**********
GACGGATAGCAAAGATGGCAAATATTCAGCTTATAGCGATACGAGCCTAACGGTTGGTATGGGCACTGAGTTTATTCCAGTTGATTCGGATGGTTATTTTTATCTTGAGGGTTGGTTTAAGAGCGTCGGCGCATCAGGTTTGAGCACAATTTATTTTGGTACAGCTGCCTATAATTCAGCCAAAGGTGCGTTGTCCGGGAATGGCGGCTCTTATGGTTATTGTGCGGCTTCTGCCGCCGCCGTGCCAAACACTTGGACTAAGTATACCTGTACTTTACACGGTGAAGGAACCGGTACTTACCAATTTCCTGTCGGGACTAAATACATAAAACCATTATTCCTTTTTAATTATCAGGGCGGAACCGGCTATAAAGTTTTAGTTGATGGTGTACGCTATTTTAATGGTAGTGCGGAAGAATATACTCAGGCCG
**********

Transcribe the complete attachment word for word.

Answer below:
GACGGATAGCAAAGATGGCAAATATTCAGCTTATAGCGATACGAGCCTAACGGTTGGTATGGGCACTGAGTTTATTCCAGTTGATTCGGATGGTTATTTTTATCTTGAGGGTTGGTTTAAGAGCGTCGGCGCATCAGGTTTGAGCACAATTTATTTTGGTACAGCTGCCTATAATTCAGCCAAAGGTGCGTTGTCCGGGAATGGCGGCTCTTATGGTTATTGTGCGGCTTCTGCCGCCGCCGTGCCAAACACTTGGACTAAGTATACCTGTACTTTACACGGTGAAGGAACCGGTACTTACCAATTTCCTGTCGGGACTAAATACATAAAACCATTATTCCTTTTTAATTATCAGGGCGGAACCGGCTATAAAGTTTTAGTTGATGGTGTACGCTATTTTAATGGTAGTGCGGAAGAATATACTCAGGCCG